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Technical info and insight on using Oracle Documaker for customer communication and document automation

Embedding Dynamic Maps in Documaker

Andy Little
Technical Director

Recently a colleague asked if we could embed maps into Documaker output. Being a tech person, I naturally replied, "Of course!" and then I thought about that for a moment and followed that up with, "Wait, what do you mean 'maps'?" What followed was a mini-requirements definition discussion in which we determined that the what we want is:

  • a dynamically generated map from a third party service
  • using data provided in the extract (e.g. an address)
  • rendered into the output (e.g. a PDF)
  • using Documaker Standard Edition

We also discuss some additional use cases that I won’t cover in this post, but will in the future:

  • Documaker Mobile (responsive HTML) output
  • Documaker Enterprise Edition workflow

After understanding my particular requirements, the first thing I needed to do was determine which third party service I would use, which prompted another delve into requirements. Such a service would need to:

  • Be callable via HTTP
  • Support non-geocoded addresses - my data might not be 100% correct and I need the service correct the address for me. In a real-world scenario this is probably not the case as you would not want to risk putting the wrong map in your output, so you'll be sure your extract data already contains a corrected address.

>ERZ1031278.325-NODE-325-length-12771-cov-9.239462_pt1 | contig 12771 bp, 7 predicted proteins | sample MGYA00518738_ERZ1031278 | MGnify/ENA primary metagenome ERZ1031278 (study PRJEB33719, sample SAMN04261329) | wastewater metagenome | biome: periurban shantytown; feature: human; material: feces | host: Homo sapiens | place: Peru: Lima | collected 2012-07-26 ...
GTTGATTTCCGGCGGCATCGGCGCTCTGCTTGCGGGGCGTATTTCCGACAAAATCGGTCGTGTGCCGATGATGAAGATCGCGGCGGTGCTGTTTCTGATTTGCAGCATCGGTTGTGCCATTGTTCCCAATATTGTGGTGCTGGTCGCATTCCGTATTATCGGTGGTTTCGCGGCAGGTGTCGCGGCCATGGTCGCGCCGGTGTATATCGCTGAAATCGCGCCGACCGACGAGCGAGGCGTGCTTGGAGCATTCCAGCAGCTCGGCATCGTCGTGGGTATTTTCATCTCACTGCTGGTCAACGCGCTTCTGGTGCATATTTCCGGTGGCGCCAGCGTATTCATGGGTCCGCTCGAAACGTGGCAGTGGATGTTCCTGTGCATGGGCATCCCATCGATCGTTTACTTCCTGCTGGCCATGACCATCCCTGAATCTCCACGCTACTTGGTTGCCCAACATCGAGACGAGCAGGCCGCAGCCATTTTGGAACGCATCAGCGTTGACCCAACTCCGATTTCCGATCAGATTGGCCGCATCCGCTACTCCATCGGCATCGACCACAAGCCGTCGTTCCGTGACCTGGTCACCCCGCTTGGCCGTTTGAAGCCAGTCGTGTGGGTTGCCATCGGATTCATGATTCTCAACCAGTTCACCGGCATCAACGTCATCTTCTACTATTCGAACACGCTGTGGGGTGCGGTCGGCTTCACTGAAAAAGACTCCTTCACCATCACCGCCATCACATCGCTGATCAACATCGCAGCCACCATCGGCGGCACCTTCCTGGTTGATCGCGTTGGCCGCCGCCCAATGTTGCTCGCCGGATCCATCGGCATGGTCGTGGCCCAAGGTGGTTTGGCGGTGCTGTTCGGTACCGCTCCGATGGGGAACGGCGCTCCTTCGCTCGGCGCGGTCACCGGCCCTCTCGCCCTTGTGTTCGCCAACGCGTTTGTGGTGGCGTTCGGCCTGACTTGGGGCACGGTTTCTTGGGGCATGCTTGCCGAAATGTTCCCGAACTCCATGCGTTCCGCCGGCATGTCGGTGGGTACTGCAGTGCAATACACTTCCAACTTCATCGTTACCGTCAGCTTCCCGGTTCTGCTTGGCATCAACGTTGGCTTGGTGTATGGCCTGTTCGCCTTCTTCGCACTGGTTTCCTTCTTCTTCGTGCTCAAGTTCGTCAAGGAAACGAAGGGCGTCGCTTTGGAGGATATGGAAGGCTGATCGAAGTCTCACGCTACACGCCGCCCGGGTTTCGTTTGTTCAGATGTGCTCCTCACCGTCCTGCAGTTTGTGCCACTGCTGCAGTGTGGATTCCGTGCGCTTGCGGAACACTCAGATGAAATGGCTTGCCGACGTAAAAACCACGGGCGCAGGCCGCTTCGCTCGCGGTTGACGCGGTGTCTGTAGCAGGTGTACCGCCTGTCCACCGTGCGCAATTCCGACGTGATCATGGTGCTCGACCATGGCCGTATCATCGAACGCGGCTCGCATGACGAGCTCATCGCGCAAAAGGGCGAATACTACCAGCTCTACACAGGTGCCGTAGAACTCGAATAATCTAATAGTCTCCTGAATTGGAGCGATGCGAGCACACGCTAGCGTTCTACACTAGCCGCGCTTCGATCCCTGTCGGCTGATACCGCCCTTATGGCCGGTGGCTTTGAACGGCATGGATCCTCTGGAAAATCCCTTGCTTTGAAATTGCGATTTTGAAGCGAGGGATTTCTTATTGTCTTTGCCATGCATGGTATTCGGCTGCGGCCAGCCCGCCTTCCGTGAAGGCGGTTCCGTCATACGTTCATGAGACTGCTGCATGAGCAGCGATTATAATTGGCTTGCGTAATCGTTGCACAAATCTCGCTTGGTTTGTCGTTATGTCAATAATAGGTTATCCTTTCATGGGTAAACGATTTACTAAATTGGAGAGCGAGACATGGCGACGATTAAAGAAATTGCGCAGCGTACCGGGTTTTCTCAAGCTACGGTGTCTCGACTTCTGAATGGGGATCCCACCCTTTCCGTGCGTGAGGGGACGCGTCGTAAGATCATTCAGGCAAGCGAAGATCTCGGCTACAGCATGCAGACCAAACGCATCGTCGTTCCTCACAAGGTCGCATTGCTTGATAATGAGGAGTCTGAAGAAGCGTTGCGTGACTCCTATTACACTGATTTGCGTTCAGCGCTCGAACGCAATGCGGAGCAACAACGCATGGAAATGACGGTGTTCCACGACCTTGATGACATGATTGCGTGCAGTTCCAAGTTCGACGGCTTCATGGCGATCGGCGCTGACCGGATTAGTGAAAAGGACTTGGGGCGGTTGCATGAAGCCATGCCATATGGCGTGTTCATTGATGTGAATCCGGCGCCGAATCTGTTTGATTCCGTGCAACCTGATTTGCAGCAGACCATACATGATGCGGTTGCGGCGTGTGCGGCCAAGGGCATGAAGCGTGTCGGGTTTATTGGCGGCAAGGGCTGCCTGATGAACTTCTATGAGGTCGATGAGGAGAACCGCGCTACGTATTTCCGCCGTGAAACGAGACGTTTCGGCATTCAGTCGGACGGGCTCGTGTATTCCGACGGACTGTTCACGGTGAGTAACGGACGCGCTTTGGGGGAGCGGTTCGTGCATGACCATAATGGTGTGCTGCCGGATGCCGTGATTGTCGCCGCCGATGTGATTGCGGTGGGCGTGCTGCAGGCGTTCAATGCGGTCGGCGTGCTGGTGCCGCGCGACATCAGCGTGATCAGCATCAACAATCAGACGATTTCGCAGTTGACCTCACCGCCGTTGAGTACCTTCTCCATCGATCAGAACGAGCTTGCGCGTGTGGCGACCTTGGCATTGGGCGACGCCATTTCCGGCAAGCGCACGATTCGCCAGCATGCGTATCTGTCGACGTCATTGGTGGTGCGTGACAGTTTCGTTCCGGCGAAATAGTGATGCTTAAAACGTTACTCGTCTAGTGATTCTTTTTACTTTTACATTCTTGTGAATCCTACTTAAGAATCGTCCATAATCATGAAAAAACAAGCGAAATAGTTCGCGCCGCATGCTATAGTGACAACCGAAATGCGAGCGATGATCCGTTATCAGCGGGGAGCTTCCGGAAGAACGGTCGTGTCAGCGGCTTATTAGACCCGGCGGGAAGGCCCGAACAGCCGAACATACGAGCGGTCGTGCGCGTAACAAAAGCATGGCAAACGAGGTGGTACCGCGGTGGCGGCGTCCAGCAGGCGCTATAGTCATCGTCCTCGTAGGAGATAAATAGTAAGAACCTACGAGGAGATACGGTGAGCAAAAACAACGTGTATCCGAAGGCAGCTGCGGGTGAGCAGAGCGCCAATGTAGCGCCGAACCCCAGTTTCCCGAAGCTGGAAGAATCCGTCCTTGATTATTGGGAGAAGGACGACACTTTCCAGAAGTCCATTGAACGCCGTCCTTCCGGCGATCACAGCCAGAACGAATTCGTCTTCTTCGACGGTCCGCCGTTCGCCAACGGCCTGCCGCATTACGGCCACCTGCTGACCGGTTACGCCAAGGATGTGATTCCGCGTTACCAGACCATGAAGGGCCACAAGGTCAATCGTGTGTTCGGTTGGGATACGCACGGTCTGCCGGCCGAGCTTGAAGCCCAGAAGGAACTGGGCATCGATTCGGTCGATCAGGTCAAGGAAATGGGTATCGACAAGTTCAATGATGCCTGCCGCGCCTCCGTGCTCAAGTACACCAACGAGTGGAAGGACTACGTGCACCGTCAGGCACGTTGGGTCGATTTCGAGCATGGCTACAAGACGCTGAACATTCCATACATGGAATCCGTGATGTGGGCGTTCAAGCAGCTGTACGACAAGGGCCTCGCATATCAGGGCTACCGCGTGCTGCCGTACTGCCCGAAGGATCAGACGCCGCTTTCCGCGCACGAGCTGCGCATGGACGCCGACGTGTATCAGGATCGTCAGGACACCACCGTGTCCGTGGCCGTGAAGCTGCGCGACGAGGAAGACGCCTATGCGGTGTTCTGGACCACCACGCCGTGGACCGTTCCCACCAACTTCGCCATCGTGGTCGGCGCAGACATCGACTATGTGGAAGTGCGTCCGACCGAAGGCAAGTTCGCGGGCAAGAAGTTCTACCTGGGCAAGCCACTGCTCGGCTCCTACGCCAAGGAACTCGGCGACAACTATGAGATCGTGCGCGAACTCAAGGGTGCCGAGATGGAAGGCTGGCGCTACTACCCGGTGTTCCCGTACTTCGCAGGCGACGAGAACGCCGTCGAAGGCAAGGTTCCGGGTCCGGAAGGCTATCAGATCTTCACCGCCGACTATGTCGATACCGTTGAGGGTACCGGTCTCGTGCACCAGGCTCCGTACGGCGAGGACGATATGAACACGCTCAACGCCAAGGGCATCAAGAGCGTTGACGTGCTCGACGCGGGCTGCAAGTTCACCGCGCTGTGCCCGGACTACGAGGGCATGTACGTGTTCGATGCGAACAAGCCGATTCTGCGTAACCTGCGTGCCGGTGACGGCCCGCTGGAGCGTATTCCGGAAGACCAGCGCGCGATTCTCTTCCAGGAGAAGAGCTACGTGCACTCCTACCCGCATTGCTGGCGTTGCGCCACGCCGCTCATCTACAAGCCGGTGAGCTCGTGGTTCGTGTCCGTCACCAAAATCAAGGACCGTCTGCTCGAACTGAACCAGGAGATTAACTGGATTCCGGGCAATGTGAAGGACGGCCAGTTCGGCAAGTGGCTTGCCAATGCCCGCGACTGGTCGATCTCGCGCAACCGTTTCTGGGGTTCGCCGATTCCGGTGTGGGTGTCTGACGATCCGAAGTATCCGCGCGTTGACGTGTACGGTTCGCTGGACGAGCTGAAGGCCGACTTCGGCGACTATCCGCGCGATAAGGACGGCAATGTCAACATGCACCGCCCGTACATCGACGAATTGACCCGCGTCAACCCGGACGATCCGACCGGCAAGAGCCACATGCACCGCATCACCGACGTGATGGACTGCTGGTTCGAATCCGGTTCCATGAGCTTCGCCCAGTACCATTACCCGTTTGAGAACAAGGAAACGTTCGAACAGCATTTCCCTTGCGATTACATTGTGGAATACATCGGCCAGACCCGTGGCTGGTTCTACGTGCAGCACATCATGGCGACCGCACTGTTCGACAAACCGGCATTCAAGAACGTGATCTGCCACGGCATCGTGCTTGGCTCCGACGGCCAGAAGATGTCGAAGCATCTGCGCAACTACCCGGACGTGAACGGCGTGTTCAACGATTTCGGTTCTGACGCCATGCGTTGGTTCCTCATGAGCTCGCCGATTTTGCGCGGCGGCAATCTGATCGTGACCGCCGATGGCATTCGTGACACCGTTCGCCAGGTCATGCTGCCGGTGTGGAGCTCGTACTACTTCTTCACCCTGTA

• Return an image suitable for embedding (if a non-web ready image is returned, we could amend this in our data enrichment flow, but having a web-ready image simplifies things)
  • Be cheap and easy to implement. Ideally I mean < 20 lines of code. I want this to be simple to illustrate. We can get deep into implementation code later, but to stand this up and illustrate things it should be as simple as possible (ASAP) but no simpler.

I settled on a popular mapping API provided by Google. It’s feature-rich, and easy to implement. All you need is a Google API key which is tied to your Google account… and that’s where this experiment goes a little wonky. Why? Well, because my Google account is my personal account and I don’t have a corporate Google account. If you keep your API usage below a certain threshold, your queries will remain free, so this is good for extremely limited development testing. If you decide to go this route, you’ll definitely want to have a corporate Google account for using this feature. I’ve learned that Oracle has a similar maps API that uses a wholly different licensing model, so I’ll explore that in a future post.